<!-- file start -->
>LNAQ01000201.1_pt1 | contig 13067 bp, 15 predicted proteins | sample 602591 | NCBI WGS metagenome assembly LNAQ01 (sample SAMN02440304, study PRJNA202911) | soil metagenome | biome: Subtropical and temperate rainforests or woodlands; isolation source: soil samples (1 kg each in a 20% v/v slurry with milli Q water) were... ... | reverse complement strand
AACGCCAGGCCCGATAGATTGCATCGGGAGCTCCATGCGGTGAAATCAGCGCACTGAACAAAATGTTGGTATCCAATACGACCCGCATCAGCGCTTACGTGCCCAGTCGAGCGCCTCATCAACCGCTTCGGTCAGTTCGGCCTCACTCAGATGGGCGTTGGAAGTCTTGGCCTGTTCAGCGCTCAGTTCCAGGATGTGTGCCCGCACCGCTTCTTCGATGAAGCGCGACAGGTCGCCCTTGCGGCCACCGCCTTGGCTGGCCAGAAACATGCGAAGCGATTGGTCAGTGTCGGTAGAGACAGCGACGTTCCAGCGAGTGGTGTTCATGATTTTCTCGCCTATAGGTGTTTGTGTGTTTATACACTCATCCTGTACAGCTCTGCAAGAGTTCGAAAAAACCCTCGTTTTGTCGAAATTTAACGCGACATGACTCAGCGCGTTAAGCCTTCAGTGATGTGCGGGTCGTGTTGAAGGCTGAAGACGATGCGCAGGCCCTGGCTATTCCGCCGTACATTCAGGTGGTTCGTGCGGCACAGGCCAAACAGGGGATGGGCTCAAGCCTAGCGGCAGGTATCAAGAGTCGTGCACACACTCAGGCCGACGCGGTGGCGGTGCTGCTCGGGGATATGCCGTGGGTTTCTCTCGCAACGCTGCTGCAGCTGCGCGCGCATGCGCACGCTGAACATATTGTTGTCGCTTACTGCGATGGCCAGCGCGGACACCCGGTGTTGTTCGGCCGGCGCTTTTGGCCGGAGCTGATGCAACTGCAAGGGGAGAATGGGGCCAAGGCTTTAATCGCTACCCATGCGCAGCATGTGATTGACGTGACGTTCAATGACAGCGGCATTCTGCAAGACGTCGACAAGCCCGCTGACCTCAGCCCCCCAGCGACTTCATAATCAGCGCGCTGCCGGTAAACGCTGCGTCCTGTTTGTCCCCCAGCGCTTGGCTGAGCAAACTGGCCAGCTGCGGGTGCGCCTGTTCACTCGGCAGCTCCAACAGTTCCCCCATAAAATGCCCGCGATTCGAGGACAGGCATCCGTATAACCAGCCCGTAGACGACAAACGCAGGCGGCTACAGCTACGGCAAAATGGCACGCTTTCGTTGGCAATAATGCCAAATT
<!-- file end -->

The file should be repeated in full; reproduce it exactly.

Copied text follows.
>LNAQ01000201.1_pt1 | contig 13067 bp, 15 predicted proteins | sample 602591 | NCBI WGS metagenome assembly LNAQ01 (sample SAMN02440304, study PRJNA202911) | soil metagenome | biome: Subtropical and temperate rainforests or woodlands; isolation source: soil samples (1 kg each in a 20% v/v slurry with milli Q water) were... ... | reverse complement strand
AACGCCAGGCCCGATAGATTGCATCGGGAGCTCCATGCGGTGAAATCAGCGCACTGAACAAAATGTTGGTATCCAATACGACCCGCATCAGCGCTTACGTGCCCAGTCGAGCGCCTCATCAACCGCTTCGGTCAGTTCGGCCTCACTCAGATGGGCGTTGGAAGTCTTGGCCTGTTCAGCGCTCAGTTCCAGGATGTGTGCCCGCACCGCTTCTTCGATGAAGCGCGACAGGTCGCCCTTGCGGCCACCGCCTTGGCTGGCCAGAAACATGCGAAGCGATTGGTCAGTGTCGGTAGAGACAGCGACGTTCCAGCGAGTGGTGTTCATGATTTTCTCGCCTATAGGTGTTTGTGTGTTTATACACTCATCCTGTACAGCTCTGCAAGAGTTCGAAAAAACCCTCGTTTTGTCGAAATTTAACGCGACATGACTCAGCGCGTTAAGCCTTCAGTGATGTGCGGGTCGTGTTGAAGGCTGAAGACGATGCGCAGGCCCTGGCTATTCCGCCGTACATTCAGGTGGTTCGTGCGGCACAGGCCAAACAGGGGATGGGCTCAAGCCTAGCGGCAGGTATCAAGAGTCGTGCACACACTCAGGCCGACGCGGTGGCGGTGCTGCTCGGGGATATGCCGTGGGTTTCTCTCGCAACGCTGCTGCAGCTGCGCGCGCATGCGCACGCTGAACATATTGTTGTCGCTTACTGCGATGGCCAGCGCGGACACCCGGTGTTGTTCGGCCGGCGCTTTTGGCCGGAGCTGATGCAACTGCAAGGGGAGAATGGGGCCAAGGCTTTAATCGCTACCCATGCGCAGCATGTGATTGACGTGACGTTCAATGACAGCGGCATTCTGCAAGACGTCGACAAGCCCGCTGACCTCAGCCCCCCAGCGACTTCATAATCAGCGCGCTGCCGGTAAACGCTGCGTCCTGTTTGTCCCCCAGCGCTTGGCTGAGCAAACTGGCCAGCTGCGGGTGCGCCTGTTCACTCGGCAGCTCCAACAGTTCCCCCATAAAATGCCCGCGATTCGAGGACAGGCATCCGTATAACCAGCCCGTAGACGACAAACGCAGGCGGCTACAGCTACGGCAAAATGGCACGCTTTCGTTGGCAATAATGCCAAATT